Job Opportunity: Tutor, History of Art, University of Edinburgh (Deadline 2nd June 2023)

Applications are invited for Guaranteed Hours (GH) contracts for tutors in the History of Art at University of Edinburgh for the courses History of Art 1A: Art and Belief in Europe, 500 to 1700 (semester 1) and History of Art 1B: Art at the Crossroads of World Cultures, 500 to 1700 (semester 2).

Applicants should be familiar with the methods, theories and historiography of art history (and/or related disciplines) and committed to sharing them through passionate teaching. We especially encourage applicants with a background in History of Art, Visual Culture and Architectural History or affiliated disciplines to apply. The successful candidate may be enrolled on a PhD, within their maximum period of study, or may have completed their PhD studies, and/or have a proven record of teaching undergraduate students in the context of a University degree course.

Tutors prepare for and deliver weekly, in-person tutorials that run alongside course lectures. The direct teaching (contact) is minimum nine hours per semester, per tutorial group. Each group consists, on average, of 12 students. Tutors will have some flexibility in devising and leading teaching activities, but a programme of work co-ordinated with the course syllabus is provided.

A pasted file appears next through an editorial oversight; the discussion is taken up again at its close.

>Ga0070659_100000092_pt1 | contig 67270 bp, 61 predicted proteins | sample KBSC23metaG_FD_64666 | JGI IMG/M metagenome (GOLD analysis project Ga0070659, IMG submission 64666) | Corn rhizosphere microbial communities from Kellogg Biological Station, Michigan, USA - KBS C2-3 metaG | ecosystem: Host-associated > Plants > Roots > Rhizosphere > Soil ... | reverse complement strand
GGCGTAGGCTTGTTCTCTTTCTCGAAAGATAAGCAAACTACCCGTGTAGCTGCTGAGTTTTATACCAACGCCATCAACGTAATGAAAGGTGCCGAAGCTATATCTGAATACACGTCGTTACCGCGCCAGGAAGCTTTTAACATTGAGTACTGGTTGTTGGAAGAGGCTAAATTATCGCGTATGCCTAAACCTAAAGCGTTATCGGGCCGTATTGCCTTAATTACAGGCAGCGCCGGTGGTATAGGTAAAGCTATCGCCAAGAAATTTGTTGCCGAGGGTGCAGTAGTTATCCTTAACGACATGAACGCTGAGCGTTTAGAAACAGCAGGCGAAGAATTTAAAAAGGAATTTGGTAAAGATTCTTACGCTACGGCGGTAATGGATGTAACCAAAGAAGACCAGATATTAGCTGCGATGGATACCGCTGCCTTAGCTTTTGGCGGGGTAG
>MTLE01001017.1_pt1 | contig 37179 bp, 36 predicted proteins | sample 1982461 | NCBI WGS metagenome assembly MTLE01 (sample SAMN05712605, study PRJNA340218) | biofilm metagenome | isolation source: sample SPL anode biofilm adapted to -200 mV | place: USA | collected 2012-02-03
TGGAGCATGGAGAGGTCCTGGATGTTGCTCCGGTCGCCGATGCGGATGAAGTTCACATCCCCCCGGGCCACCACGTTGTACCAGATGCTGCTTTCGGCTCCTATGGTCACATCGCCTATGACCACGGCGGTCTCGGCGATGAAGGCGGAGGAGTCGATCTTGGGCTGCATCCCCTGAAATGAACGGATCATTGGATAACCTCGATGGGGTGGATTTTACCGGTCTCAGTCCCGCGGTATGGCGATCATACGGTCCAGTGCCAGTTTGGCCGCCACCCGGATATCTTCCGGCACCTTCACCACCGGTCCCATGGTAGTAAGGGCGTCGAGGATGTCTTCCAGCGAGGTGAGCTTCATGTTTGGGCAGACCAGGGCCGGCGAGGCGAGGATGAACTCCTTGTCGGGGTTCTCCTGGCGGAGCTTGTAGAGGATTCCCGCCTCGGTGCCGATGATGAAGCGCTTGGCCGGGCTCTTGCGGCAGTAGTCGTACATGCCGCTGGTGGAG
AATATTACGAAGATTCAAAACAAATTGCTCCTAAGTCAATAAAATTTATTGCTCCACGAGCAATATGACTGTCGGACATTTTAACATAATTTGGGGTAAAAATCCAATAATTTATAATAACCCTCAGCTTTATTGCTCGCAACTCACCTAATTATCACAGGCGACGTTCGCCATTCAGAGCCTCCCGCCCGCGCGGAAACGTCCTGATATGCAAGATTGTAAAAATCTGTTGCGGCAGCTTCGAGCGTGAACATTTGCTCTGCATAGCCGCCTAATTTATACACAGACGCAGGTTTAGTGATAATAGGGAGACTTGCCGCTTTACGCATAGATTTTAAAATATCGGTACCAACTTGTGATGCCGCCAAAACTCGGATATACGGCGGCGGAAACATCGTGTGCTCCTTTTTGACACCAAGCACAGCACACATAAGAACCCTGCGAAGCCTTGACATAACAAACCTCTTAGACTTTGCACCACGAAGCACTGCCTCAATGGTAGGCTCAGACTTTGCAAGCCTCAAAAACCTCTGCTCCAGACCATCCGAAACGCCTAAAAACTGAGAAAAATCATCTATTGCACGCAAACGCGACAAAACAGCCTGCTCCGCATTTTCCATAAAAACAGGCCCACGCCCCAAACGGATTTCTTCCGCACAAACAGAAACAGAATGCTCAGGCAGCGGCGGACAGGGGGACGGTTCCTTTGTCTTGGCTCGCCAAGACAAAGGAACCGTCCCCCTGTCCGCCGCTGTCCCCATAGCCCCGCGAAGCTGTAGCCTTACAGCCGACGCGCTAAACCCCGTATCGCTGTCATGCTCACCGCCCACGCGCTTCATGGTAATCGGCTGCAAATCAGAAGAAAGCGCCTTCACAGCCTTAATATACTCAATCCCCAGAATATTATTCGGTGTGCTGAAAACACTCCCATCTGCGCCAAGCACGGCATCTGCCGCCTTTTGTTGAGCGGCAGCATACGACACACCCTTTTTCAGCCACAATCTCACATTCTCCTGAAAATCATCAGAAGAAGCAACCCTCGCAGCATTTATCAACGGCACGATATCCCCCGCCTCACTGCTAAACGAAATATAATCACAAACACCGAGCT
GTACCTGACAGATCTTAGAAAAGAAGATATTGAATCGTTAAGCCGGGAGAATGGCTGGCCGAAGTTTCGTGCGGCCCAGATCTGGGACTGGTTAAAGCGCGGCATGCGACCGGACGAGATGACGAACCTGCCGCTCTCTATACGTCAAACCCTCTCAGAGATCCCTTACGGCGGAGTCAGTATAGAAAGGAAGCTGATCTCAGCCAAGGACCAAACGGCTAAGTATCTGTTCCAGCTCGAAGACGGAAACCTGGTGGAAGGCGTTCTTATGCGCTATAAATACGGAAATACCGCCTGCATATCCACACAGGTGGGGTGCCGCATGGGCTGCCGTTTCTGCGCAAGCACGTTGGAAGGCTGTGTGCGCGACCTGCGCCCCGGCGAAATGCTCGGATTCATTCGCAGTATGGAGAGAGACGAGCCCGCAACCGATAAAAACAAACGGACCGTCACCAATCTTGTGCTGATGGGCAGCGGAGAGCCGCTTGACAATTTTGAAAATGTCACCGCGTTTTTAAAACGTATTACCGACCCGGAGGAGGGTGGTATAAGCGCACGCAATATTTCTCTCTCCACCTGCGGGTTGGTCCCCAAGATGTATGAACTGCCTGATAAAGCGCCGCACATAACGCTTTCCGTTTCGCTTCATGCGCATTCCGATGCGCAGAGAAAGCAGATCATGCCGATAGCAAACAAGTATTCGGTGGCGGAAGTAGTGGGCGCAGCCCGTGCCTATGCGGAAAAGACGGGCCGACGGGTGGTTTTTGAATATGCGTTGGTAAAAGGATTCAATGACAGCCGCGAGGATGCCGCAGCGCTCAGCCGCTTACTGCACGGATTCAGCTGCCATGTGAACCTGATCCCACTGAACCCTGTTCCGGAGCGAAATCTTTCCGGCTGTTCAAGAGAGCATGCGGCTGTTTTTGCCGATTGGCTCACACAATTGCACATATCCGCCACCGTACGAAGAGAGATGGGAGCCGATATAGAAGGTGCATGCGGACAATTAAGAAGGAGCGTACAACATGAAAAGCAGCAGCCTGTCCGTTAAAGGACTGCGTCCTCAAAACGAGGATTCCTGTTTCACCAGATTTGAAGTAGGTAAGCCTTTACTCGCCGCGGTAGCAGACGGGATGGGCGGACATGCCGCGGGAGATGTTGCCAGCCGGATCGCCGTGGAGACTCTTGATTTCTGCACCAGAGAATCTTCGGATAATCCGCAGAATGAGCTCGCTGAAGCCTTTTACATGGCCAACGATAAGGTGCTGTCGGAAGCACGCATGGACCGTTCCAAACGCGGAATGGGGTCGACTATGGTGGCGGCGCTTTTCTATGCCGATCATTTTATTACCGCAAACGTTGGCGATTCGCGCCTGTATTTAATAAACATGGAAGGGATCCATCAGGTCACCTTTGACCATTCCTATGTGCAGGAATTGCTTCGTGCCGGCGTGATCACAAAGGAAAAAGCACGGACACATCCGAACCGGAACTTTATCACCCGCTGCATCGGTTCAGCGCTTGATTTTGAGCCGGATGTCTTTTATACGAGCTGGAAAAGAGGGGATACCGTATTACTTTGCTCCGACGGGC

Tutors are responsible for monitoring and assessing students’ progress on the course via two or three assessments per student (one formative and two summative).

Tutorials are in person. Ideally, we would like candidates who are available to teach both courses.

Follow the link included with this announcement to apply. CV and a cover letter required. Closing date 2 June. Interviews will be conducted mid-June.


Published by charlottecook

Charlotte Cook graduated magna cum laude with a Bachelor’s degree in European History from Washington & Lee University in 2019. In 2020 she received her Master’s degree in History of Art from the Courtauld Institute of Art, earning the classification of Merit. Her research explores questions of royal patronage, both by and in honor of rulers, in fourteenth- and fifteenth-century England. She has worked as a researcher and collections assistant at several museums and galleries, and plans to begin her PhD in the autumn of 2022.

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